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NON RESTART

1991 W/L98 ENGINE. SOMETIMES AFTER I SHUT OFF THE ENGINE I GO TO RESTART THE ENGINE WILL TURN OVER BUT NOT START. WHEN I TURN THE KEY ON THE ENGINE SERVICE LIGHT WILL NOT COME ON. I HAVE HAD A LOCAL MECH. CHECK THIS OUT .HE HOOKED UP HIS DIONASTIC MACHINE AND FOUND NO CODES. I HAVE REPLACED DIST. MODULE,PLUGS,WIRES.AND MODULE FROM DIST TO WIREING HARNESS. HE TOOK THE ECM OUT AND DID A VISUAL INSPECTION. NOW THE CAR IS DEAD AND I DO NOT WHERE TO GO FROM HERE. ANY HELP WILL BE APRECIATED.

Submitted by: Thomas Chowanec Jr

 

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Even then codes are only read after the basics have been checked. Look at diagnosing a problem as being much like climbing a ladder. To climb a ladder you have to have all the rungs in the ladder or it ain’t gonna work; at least not properly. The same is true of testing which always has a correct sequence of steps that have to be followed. I’ve been in therapy for years for this. You see I have this compulsion I just can’t break no matter how hard I try --- I always do test step number one first! It’s a shame more techs don’t do step one first because unless you do it that way every result you get by starting anywhere but on the first step could be wrong. In this case we have to know what is missing and causing the engine not to run. That could be one of the three basics needed by all engine for them to run. Those things are in order of frequency of failure: high voltage spark at the spark plugs, fuel in the cylinders and compression. Here in the shop we would listen to the engine during cranking to make sure it has compression. If it cranks effortlessly like when the spark plugs are removed we know it has a bad timing chain. If it cranks with a normal sound we run compression on two cylinders that are not side by side. If both have good compression we move forward but if either or both are low we test compression on the remaining cylinders. If all are low we again suspect a bad timing chain. Verify all low compression concerns with a cylinder leakage test. Once we make sure we have enough compression for the engine to start when cold which will usually be a minimum of 110 and above we move on to the ignition system. For the ignition system we use a simple 12 buck spark tester from the auto parts store. Following the directions that come with the spark tester we check for spark at the spark plugs on two separate cylinders that are not side by side in the distributor cap. We need to see a minimum of 20,000 volts of clear blue-white spark for the engine to start. If we don’t have the 20K volts then we test the components in the ignition system. If we do have 20K voltage at the plugs we then test the fuel system to make sure we are getting enough fuel into the engine for it to start. That means using a pressure gauge to make sure fuel pressure meets manufacturer’s specs and a graduated container to make sure there is sufficient volume. All engines must have a minimum of one pint of fuel in 20 seconds while cranking. Posted by Administrator on 2/5/2014 3:47:59 PM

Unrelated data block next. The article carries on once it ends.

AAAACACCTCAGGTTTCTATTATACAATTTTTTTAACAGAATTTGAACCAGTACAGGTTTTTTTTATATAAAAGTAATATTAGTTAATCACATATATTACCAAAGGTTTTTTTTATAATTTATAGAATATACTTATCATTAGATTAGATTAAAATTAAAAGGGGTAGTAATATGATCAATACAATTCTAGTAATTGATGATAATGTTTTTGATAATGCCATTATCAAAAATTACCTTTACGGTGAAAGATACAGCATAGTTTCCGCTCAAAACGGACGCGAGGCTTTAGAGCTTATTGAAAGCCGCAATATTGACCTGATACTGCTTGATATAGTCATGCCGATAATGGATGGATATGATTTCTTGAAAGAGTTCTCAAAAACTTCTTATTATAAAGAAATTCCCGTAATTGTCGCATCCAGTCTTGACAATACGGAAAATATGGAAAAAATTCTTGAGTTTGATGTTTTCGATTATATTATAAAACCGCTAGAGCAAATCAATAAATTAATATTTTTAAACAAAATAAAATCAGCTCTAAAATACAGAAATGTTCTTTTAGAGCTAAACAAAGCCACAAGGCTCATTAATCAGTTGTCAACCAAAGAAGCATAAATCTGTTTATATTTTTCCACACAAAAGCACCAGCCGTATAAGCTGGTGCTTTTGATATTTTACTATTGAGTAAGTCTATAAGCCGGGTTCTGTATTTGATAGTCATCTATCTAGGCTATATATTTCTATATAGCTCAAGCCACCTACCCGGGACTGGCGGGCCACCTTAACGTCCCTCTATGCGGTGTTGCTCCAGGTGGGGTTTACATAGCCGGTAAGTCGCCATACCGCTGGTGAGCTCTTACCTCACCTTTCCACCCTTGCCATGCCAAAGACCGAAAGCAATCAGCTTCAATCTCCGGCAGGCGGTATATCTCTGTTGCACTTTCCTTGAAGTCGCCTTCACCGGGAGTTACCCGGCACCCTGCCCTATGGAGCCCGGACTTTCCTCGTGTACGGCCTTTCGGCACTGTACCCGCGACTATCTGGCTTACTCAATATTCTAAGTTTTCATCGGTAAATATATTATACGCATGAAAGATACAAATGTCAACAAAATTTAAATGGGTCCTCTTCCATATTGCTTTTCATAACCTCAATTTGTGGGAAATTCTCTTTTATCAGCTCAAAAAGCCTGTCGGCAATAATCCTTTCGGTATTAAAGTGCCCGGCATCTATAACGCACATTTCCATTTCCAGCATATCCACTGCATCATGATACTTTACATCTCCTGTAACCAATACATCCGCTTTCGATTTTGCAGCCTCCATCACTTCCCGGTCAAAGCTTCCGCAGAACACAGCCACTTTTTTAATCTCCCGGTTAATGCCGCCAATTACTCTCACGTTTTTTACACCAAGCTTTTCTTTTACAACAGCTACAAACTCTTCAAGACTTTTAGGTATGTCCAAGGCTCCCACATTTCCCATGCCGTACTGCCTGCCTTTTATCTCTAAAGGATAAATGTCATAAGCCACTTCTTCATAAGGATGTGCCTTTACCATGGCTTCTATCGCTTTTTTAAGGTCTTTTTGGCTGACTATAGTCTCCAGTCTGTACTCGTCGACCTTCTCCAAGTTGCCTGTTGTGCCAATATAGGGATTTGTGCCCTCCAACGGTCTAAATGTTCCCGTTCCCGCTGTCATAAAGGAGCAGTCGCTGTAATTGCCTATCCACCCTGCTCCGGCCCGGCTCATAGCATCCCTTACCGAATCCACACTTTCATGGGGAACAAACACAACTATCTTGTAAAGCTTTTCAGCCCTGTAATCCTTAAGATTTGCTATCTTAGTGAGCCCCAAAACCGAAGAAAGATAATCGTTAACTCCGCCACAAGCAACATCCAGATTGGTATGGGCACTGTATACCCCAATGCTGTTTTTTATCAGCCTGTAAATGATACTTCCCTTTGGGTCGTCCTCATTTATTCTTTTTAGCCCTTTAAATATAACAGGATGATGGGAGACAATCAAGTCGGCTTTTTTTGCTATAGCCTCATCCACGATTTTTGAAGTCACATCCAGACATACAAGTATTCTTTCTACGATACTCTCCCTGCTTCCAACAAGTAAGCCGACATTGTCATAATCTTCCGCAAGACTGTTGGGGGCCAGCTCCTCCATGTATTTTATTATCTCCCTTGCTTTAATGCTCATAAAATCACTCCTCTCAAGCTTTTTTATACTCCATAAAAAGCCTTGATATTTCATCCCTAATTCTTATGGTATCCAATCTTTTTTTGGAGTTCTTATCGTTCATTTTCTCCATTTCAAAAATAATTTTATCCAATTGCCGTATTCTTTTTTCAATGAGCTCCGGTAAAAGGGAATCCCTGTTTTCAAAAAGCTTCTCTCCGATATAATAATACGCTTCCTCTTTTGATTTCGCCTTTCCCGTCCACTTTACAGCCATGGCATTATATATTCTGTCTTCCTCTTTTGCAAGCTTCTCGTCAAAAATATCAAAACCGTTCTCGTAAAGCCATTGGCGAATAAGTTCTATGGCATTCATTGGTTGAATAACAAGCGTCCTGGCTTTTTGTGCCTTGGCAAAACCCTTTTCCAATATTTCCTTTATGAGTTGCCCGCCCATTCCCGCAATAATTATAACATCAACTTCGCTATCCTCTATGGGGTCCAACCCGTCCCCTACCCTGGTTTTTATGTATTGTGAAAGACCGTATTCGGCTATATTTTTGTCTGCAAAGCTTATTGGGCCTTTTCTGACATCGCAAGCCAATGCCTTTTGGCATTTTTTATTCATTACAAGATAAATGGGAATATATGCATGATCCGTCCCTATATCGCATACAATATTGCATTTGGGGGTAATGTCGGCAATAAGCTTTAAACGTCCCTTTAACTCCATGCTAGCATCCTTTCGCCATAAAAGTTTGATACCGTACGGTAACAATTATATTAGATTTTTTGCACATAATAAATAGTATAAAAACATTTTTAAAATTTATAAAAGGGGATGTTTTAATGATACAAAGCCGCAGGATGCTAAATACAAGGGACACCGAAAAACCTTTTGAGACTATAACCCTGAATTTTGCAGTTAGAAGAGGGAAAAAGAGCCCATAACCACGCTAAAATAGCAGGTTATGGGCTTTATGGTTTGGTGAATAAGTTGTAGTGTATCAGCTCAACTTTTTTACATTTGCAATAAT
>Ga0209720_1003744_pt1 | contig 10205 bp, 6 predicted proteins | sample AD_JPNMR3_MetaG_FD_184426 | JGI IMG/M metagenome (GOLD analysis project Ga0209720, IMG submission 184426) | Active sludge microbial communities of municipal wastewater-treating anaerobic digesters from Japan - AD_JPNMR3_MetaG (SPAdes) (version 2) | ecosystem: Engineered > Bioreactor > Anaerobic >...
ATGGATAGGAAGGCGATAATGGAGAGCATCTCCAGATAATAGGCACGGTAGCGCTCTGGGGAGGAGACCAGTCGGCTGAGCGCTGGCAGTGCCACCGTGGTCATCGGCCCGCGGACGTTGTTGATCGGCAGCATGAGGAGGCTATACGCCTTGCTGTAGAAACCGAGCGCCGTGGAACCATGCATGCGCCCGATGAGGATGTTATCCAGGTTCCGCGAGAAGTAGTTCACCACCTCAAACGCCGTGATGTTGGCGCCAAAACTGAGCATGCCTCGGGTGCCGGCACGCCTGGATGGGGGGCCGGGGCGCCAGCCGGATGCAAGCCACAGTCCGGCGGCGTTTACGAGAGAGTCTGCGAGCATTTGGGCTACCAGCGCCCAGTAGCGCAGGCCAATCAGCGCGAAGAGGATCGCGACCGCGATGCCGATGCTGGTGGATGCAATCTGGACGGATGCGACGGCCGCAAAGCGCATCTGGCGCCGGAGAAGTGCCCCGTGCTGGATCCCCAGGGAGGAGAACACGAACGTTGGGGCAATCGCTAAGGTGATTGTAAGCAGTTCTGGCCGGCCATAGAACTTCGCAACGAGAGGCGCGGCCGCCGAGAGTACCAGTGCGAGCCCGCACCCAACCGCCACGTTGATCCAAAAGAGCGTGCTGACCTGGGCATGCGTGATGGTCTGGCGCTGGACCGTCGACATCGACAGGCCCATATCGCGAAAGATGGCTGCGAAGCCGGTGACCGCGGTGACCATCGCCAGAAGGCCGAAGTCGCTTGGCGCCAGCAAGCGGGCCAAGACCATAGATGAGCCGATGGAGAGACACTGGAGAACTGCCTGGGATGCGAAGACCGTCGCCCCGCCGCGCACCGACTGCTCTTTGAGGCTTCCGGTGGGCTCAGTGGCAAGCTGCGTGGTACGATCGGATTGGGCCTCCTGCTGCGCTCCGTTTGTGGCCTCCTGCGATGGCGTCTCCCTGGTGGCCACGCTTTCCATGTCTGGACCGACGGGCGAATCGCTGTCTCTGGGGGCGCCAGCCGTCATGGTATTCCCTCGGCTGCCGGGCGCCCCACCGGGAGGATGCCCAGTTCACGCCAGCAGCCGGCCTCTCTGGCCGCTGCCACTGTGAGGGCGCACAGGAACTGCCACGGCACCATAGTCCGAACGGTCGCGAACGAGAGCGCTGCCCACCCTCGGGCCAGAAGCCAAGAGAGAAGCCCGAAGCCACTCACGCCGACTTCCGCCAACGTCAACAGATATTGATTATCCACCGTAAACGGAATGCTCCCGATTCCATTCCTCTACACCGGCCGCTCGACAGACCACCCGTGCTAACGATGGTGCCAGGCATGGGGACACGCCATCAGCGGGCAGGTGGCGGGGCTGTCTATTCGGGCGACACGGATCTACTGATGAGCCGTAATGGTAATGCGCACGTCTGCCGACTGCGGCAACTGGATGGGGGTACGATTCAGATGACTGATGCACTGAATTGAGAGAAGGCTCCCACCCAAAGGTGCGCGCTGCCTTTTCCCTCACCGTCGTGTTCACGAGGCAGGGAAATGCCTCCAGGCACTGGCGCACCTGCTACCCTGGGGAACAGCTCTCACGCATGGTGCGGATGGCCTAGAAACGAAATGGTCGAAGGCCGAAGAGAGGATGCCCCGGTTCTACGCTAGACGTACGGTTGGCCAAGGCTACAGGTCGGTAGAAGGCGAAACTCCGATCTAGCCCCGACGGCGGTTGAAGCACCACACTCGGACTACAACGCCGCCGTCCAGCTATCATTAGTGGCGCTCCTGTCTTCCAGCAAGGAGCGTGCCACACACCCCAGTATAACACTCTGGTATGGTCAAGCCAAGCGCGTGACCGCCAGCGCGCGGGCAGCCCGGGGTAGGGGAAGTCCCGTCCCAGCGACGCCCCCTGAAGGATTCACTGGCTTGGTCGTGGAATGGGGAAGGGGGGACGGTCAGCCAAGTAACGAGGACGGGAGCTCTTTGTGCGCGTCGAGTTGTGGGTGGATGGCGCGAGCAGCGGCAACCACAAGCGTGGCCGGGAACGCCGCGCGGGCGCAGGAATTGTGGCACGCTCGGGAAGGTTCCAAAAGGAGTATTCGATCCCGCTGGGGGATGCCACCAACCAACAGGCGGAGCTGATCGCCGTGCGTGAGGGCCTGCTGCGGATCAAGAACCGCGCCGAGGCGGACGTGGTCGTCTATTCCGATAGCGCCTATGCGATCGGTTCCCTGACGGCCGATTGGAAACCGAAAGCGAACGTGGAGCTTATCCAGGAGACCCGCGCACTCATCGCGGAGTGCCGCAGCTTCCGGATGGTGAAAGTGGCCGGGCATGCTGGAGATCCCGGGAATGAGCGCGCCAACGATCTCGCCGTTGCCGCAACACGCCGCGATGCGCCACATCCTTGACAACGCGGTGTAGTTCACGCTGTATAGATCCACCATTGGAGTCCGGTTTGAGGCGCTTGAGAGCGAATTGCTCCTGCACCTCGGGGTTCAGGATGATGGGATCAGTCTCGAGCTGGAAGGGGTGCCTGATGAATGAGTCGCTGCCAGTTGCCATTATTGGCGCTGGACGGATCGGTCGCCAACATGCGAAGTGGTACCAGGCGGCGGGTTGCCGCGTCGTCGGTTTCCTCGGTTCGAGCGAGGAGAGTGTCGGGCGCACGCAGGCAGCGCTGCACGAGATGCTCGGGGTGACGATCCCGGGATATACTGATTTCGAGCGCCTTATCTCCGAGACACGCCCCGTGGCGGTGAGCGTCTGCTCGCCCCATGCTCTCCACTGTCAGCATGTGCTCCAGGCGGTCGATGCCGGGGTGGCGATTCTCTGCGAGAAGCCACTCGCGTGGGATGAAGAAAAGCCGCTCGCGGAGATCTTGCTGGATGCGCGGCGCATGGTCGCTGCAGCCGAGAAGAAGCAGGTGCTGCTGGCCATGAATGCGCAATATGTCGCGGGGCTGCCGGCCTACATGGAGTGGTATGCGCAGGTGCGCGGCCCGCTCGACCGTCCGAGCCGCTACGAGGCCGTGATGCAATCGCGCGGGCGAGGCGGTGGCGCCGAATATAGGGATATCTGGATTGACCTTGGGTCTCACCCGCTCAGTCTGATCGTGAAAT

Keep in mind during testing, especially on a car that has had a lot of new parts thrown at it; there is nothing that guarantees that a new part is a good part. The only thing guaranteed on a new part is that it is new and that if it doesn’t work it will be replaced. If there were no new defective parts there would no need for warranties on anything. Posted by Administrator on 2/5/2014 3:46:16 PM
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